Baratunde Thurston: Here's how Obama can win

Remember that John Kerry was transformed from a war hero into a wind-surfing latte drinker
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The Independent Online

Why hasn't Barack Obama won already? A lot of people are asking this question and every time a new poll shows a tight race between Obama and John McCain, the question gets louder and more public. Elections, be damned. Many of us in the US and abroad have already picked the winner. Why doesn't Obama get on with the thrashing? After all, we need to prepare for the next season of American Idol!

The new sense of frustration or stalled progress around a man whose vision has galvanised millions is a result of multiple factors including Obama's own unlikely success, the media's need to promote conflict, pressure from a vocal left, John McCain's negative campaign, and an influx of millions of Americans who are just beginning to pay attention to the election.

It's first worth acknowledging that any frustration around Obama's perceived lack of momentum only exists because he has defied many political expectations already. Here is a man who came from nowhere to defeat the biggest name in Democratic politics of the last 20 years: the Clintons. He's survived blistering attacks against his church and used it as an opportunity to raise the bar on the discussion of race. Most notably, he sank a three-pointer in front of US troops in Kuwait on the first try. The net result is that he seemed invincible and inevitable.

Add to this the collapsing housing market, an over-extended military, record energy prices and a destroyed Republican brand. Clearly, Obama should have been sworn in by now, right?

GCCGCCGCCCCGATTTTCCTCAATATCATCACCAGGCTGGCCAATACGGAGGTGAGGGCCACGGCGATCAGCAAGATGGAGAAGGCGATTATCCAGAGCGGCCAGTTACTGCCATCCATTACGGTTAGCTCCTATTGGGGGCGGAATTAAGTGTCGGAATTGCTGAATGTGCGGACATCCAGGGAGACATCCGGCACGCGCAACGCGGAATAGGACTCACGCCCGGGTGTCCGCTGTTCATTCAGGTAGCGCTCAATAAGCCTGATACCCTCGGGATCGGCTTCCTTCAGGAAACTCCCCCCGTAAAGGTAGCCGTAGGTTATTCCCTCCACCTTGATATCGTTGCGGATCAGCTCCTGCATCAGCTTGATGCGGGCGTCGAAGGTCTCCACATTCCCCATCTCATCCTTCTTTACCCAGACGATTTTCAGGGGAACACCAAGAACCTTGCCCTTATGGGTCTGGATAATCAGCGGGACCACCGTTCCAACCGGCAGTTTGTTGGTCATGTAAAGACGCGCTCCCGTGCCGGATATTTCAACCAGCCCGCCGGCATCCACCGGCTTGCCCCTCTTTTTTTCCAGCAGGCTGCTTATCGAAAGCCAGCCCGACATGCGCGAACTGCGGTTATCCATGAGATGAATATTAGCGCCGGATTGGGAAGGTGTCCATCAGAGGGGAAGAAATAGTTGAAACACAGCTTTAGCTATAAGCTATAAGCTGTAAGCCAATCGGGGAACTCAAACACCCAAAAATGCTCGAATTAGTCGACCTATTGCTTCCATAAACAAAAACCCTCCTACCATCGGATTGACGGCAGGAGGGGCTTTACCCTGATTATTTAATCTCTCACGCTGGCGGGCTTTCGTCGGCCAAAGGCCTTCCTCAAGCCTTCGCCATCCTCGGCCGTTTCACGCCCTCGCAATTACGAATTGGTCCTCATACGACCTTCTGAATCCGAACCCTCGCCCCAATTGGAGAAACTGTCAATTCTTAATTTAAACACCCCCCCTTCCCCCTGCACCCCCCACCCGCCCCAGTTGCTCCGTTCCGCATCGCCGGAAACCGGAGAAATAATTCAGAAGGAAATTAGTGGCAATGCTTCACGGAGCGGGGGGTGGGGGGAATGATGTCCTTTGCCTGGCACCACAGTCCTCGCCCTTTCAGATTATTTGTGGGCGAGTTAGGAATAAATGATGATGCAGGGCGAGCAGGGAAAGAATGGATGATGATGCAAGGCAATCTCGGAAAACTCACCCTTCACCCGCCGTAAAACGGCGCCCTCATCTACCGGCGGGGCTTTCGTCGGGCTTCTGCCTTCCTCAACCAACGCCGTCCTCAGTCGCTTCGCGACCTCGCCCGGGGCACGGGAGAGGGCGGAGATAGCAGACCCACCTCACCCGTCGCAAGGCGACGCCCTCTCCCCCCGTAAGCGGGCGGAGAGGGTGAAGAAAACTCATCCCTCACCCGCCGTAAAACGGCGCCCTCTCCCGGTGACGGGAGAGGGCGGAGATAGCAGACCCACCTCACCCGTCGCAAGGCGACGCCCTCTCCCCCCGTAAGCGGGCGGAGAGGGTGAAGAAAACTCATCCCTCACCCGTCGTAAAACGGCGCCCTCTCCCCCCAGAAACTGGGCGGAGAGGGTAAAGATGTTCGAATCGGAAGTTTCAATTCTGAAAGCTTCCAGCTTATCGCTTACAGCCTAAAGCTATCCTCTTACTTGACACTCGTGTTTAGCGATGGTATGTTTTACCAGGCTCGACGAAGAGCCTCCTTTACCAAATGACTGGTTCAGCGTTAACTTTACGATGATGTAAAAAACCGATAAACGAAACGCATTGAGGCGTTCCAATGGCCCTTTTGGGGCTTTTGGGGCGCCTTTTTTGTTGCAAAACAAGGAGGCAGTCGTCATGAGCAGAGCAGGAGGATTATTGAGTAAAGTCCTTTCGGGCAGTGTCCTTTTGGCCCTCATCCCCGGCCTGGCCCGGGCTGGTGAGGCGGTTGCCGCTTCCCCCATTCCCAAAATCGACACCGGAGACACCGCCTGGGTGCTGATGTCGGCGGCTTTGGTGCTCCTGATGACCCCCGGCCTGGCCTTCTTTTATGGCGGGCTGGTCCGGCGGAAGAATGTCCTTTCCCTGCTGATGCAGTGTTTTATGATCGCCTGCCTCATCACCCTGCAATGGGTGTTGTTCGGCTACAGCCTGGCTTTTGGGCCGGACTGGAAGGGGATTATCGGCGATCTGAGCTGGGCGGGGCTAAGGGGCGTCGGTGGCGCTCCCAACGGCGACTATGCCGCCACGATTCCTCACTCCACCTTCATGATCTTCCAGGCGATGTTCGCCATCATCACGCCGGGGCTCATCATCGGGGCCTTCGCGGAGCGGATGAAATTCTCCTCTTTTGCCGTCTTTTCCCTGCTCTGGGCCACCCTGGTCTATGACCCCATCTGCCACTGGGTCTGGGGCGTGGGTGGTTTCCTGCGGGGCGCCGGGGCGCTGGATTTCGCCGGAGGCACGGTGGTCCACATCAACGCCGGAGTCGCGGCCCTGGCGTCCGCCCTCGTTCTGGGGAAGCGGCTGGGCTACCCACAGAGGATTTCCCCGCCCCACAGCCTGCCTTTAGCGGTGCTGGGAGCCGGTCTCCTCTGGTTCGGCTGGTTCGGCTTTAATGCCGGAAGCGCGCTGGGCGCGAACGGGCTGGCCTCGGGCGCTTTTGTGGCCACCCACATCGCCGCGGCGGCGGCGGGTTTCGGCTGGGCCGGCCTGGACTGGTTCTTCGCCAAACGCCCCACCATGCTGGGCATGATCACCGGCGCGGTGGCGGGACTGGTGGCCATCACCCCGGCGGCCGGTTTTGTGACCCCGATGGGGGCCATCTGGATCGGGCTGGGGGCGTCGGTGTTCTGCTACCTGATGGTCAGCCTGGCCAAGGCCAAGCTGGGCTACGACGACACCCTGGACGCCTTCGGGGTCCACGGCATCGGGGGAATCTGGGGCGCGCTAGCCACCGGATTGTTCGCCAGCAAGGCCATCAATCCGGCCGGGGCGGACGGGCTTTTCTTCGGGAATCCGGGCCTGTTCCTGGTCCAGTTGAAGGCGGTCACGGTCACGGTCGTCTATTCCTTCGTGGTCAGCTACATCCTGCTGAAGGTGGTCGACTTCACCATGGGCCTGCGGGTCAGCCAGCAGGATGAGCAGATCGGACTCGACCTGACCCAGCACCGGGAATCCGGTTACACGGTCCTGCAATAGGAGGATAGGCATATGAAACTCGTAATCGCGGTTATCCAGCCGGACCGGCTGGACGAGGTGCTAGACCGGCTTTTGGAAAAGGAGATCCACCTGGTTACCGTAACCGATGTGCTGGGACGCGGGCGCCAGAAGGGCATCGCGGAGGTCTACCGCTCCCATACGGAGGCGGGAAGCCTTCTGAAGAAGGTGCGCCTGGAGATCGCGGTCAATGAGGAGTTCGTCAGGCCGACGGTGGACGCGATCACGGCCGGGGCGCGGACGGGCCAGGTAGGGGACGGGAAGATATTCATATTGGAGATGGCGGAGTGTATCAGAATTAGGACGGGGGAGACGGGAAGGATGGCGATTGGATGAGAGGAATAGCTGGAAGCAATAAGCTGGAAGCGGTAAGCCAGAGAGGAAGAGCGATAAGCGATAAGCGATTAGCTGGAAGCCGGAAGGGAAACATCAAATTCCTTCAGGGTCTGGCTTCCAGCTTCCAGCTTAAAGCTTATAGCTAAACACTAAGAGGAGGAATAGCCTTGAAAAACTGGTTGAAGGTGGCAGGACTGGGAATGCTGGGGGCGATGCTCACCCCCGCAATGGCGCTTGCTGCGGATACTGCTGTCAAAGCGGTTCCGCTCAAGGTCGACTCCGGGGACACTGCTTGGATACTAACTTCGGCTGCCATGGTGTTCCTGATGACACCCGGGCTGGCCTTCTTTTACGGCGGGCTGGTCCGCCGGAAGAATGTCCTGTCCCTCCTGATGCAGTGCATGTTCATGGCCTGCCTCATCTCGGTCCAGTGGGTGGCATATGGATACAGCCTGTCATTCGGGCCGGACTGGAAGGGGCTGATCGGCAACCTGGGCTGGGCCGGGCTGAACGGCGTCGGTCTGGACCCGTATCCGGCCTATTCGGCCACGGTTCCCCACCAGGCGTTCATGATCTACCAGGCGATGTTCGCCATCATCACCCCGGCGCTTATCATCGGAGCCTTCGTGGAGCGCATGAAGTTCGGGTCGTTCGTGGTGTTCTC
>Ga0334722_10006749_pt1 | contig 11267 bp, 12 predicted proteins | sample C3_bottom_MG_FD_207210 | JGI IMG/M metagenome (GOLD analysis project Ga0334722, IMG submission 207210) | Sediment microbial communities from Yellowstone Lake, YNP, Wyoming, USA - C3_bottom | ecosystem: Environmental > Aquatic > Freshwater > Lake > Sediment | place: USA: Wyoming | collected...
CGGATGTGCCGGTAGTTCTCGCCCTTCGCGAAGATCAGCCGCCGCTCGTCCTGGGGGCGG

But with the bar set so high, the only inevitability was that people would try to bring him down, starting with the media for whom the Democratic primary was the most exciting political event in a generation. Obama vs Clinton was an epic battle between generations, races, sexes. And it all came to an end in early June, taking with it ratings and drama that are hard to top.

June through August is a newsless tundra across which scores of media outlets must generate content to keep their advertisers happy and their audiences seemingly informed. In this environment, questions dominate the reporting far more than answers. Media outlets, especially cable news, go with what they know: conflict.

Remember the primaries. According to the news analysis of the time, blacks and latinos were on the brink of a race war, and all Democratic women would abandon the party to vote for an anti-choice Republican candidate, John McCain, if Hillary failed to win.

Rather than focus on the mathematical impossibility of Hillary Clinton's victory, they noticed with shock: "Look, the black man is not winning over the racist white vote in West Virginia!" They asked then, as now: "Why can't Barack Obama close the deal?"